AMAC Exclusive – By Shane Harris
After House Democrats nearly lost their majority in 2020 thanks in large part to their association with the “Defund the Police” movement, the party has once again punted on police funding legislation less than three months ahead of an election in which public safety looks to be a top concern for voters. Yet remarkably, House Republicans do not appear to be seizing the political opportunity.
In a letter this past June, 30 vulnerable incumbent House Democrats urged Speaker Nancy Pelosi and her leadership team to bring forward several pieces of legislation that would increase funding for law enforcement “no later than when Congress returns from the July 4 district work period.” As violent crime continued to run rampant throughout the country, this group of Democrats pleaded with Pelosi to give them “the opportunity to show our constituents that we are addressing crime in our communities.”
But following passage of Democrats’ reconciliation plan last Friday, the prospects for passing any sort of funding for law enforcement ahead of November 8 look slim at best. As members turn their full attention to their re-election contests, it is increasingly unlikely that any major legislation – particularly on topics that divide Democrats like support for police – will pass before Election Day.
Although it initially appeared in mid-July as if there may be some momentum to pass the police funding bills, which would have provided expanded access to federal dollars for local police departments to hire officers and update training and equipment, it was quickly snuffed out by members of the Congressional Progressive Caucus (CPC), who threatened to vote against the legislation if Pelosi brought it to the floor. While the CPC has mostly eschewed any direct mention of the “Defund the Police” movement in recent months (with notable exceptions such as Missouri Congresswoman Cori Bush) they have nonetheless remained opposed to any sort of increased funding for law enforcement after many left-wing city governments gutted their police departments in 2020 and 2021.
Following the Senate’s passage of the so-called “Inflation Reduction Act” (IRA) earlier this month, there was renewed optimism that the House could take up the issue when it returned from August recess to pass the IRA. However, the CPC and a number of members of the Congressional Black Caucus killed those hopes once again, with Pelosi announcing in a letter to House Democrats that “our focus must remain on passing the IRA, as conversations continue on finding consensus for a robust public safety package.” In an interview ahead of the IRA vote, CPC Chair Pramila Jayapal (D-WA) said that increasing funding for law enforcement “would be a very, very divisive thing to do” and would amount to “snatch[ing] defeat out of the jaws of victory.”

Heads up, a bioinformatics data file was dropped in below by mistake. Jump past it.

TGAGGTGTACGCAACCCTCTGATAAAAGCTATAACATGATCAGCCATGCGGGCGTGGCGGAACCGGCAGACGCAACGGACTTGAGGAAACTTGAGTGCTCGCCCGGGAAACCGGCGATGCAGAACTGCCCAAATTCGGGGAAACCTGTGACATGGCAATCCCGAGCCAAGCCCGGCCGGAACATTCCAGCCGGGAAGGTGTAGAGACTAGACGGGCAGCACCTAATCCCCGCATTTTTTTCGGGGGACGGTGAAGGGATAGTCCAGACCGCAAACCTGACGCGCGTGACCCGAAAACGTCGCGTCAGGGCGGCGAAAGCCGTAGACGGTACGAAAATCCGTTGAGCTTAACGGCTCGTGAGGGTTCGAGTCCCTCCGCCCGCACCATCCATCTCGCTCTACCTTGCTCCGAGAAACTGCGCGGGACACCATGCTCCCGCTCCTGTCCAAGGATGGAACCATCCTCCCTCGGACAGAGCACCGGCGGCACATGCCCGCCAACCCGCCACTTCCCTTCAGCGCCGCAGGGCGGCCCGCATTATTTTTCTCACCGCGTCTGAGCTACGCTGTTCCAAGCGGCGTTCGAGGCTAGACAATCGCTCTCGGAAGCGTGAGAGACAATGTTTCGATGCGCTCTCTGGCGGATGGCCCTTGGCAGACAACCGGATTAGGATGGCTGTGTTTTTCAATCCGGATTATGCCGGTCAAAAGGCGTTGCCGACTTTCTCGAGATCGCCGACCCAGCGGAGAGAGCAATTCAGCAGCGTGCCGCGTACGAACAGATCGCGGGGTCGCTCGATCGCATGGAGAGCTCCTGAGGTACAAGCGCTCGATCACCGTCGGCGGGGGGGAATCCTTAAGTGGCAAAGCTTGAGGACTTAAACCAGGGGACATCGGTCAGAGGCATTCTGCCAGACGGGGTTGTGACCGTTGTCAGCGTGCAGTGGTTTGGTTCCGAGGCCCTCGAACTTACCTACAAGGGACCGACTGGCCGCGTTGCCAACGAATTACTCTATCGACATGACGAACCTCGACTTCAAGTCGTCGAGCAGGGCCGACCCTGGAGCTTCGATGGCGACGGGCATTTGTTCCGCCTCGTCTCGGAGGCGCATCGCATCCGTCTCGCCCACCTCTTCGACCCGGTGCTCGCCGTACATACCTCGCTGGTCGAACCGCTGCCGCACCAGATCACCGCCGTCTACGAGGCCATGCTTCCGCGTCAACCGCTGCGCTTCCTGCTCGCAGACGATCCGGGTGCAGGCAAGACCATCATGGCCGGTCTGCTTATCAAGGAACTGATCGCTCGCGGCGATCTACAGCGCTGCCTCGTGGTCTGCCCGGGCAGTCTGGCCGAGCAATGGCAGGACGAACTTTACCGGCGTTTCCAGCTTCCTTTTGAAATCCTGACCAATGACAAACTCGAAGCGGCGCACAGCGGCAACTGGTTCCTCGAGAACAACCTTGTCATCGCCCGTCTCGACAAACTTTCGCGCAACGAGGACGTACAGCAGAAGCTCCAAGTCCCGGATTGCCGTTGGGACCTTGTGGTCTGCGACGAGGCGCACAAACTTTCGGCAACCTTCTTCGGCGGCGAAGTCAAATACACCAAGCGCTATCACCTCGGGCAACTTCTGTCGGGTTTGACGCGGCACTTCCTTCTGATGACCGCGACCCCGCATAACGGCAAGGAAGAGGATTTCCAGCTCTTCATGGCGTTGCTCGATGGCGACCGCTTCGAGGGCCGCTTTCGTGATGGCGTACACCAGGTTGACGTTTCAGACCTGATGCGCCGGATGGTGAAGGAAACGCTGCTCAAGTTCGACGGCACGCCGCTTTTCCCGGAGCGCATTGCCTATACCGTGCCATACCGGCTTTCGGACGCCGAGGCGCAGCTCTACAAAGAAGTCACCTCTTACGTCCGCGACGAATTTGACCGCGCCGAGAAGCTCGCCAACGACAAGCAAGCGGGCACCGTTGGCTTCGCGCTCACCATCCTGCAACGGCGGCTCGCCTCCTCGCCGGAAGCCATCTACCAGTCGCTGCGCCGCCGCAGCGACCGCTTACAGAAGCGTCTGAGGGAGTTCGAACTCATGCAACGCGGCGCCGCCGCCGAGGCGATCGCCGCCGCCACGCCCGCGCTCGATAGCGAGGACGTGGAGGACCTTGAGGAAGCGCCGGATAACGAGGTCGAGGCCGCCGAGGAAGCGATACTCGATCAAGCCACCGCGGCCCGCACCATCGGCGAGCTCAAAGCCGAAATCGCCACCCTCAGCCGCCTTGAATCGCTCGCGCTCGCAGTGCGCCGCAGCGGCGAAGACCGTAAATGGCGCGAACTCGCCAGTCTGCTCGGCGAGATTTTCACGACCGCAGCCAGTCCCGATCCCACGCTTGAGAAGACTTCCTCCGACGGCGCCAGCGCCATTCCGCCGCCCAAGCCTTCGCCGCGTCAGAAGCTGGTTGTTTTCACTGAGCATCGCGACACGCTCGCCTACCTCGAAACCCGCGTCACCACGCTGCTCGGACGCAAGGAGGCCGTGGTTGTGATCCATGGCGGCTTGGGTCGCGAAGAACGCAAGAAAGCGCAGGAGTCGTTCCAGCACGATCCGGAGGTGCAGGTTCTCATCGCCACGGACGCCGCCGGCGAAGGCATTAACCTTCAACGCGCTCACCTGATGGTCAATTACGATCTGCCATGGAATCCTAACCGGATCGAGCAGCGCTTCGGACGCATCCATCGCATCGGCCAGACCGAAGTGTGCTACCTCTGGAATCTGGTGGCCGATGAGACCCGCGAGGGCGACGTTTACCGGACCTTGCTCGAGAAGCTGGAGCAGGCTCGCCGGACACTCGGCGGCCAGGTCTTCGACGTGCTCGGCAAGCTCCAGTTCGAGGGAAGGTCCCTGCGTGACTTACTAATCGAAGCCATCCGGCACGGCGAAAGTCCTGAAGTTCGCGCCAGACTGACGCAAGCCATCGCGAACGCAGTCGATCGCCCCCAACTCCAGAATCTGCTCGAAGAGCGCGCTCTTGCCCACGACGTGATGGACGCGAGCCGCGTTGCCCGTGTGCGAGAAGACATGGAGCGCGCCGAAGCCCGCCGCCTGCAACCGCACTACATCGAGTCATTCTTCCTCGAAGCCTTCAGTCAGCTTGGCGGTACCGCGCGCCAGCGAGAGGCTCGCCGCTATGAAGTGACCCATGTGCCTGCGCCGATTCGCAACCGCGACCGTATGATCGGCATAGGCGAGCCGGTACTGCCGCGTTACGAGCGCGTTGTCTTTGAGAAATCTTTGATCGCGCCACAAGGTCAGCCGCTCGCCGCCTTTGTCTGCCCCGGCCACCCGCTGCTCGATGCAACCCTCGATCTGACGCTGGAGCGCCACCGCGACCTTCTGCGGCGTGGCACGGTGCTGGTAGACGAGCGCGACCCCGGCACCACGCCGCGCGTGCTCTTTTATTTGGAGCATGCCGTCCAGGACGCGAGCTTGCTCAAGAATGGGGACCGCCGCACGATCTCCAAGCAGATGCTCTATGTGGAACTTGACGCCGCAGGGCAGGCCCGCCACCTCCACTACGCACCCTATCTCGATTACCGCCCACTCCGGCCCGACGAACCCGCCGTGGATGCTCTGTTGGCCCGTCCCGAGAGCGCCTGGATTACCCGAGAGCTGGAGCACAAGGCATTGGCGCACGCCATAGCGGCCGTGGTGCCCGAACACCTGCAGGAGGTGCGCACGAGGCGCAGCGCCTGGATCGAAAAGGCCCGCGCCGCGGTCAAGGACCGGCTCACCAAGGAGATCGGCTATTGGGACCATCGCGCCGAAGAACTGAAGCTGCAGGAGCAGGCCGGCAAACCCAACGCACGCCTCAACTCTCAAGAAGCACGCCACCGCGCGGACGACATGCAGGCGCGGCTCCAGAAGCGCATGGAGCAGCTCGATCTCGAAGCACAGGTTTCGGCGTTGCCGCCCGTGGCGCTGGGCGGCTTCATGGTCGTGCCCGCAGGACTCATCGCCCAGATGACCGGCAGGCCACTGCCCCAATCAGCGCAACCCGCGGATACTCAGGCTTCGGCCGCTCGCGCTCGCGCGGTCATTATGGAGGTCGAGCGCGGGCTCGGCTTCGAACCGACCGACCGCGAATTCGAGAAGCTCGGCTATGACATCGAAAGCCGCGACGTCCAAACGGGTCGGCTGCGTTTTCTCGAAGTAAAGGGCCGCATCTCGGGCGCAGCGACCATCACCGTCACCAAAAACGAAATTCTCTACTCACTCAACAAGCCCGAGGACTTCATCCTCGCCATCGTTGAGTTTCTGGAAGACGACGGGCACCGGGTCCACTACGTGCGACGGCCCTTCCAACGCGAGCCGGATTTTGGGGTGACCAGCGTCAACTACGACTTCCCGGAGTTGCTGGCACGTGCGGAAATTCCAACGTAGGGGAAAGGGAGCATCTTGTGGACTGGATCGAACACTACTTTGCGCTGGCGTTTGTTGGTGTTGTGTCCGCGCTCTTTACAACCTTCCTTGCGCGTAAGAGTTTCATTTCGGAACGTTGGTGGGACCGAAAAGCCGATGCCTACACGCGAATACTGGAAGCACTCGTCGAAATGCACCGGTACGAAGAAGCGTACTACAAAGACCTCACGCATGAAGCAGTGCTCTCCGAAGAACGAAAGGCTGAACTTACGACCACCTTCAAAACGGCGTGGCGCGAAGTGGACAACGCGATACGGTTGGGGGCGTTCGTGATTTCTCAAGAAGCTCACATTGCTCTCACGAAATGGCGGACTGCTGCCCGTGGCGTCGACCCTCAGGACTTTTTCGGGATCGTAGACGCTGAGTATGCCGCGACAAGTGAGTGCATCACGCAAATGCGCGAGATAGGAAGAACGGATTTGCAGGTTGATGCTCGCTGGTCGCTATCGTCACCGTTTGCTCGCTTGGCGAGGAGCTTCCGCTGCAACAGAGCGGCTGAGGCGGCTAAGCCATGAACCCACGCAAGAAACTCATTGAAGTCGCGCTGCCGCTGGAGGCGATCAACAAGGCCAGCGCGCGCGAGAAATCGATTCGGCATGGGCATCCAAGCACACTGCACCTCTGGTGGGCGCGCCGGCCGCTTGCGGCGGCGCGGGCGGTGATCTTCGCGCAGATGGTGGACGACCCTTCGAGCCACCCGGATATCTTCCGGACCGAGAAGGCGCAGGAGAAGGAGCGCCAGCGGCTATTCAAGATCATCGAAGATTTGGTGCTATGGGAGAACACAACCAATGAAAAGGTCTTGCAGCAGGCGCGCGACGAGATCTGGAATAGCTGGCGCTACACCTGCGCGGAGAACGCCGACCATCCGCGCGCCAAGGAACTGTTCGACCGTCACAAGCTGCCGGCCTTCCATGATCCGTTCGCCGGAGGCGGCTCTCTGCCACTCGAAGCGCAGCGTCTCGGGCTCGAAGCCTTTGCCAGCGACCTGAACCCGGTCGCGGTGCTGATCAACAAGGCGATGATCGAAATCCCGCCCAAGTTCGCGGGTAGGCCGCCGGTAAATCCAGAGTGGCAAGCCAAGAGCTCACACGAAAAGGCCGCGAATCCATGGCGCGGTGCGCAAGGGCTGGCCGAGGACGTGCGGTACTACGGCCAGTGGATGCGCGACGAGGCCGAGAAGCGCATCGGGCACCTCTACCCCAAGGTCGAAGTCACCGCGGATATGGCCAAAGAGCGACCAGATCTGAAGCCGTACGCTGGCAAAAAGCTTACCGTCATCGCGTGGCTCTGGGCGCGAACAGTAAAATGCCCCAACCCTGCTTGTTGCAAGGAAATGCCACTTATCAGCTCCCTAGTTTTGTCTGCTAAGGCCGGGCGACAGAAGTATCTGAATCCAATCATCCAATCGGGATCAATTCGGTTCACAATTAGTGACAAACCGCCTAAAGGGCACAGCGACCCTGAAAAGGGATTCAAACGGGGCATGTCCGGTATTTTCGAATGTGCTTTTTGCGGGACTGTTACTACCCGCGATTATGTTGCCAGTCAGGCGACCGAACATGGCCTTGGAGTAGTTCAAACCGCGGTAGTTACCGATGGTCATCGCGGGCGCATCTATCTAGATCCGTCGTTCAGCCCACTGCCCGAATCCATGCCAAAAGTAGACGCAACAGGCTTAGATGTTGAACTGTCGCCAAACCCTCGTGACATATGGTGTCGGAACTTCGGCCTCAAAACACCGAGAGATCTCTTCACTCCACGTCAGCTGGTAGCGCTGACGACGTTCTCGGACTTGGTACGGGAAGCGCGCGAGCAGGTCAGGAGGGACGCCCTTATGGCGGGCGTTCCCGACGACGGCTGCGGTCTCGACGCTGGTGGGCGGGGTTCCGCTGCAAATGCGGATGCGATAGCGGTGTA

Those comments are unlikely to sit well with endangered incumbents like Abigail Spanberger of Virginia and Josh Gottheimer of New Jersey, two organizers of the June letter. Spanberger was one of the most vocal critics of Democrats’ support for the “Defund the Police” movement following the 2020 election, and has worked to boost her law and order bona fides ahead of a tough re-election battle against former law enforcement officer Yesli Vega. (It should be noted, however, that Spanberger and other self-described pro-police Democrats reportedly accepted campaign contributions from an anti-police super PAC.)
Thus far, however, neither Pelosi nor any Democrat has publicly pushed back on Jayapal’s comments – further making clear who wields the most influence in today’s Democratic Party. Moreover, while Pelosi and President Joe Biden have stated on several occasions that they want to “fund the police,” Democrats will now likely face voters after two years of unified control of government without having passed even a single measure directly aimed at boosting law enforcement funding – even as they spend hundreds of billions of dollars on expanding the IRS and instituting onerous new environmental regulations.
But despite this golden opportunity, Republicans have largely failed to press the issue. While city officials and far-left prosecutors have rightly borne plenty of criticism over rising crime, congressional Democrats have mostly escaped scrutiny for their failure to provide badly-needed resources to local police departments.
Meanwhile, crime has continued to spike in most major cities as police departments have struggled to retain officers. In Portland, Oregon, the homicide rate has surged more than 200% since 2019 even as the city’s police department has more than 100 officer vacancies. Los Angeles is short 650 officers. In New York, major crimes are up 37% this year, while the NYPD has also seen major staffing shortages. As crime increases in cities, it’s also leaking over into the suburbs and even rural communities – key areas Democrats will have to do well in if they hope to retain their majorities.
Barring an unexpected turn of events, it looks as if Democrats’ attempted about-face on crime may have already fizzled out. For a party that is already perceived as too radical and out of touch with the concerns of ordinary voters, that’s bad news for them just a few weeks ahead of when voters will head to the polls.
Shane Harris is a writer and political consultant from Southwest Ohio. You can follow him on Twitter @Shane_Harris_
We hope you've enjoyed this article. While you're here, we have a small favor to ask...
Support AMAC Action. Our 501 (C)(4) advances initiatives on Capitol Hill, in the state legislatures, and at the local level to protect American values, free speech, the exercise of religion, equality of opportunity, sanctity of life, and the rule of law.Donate Now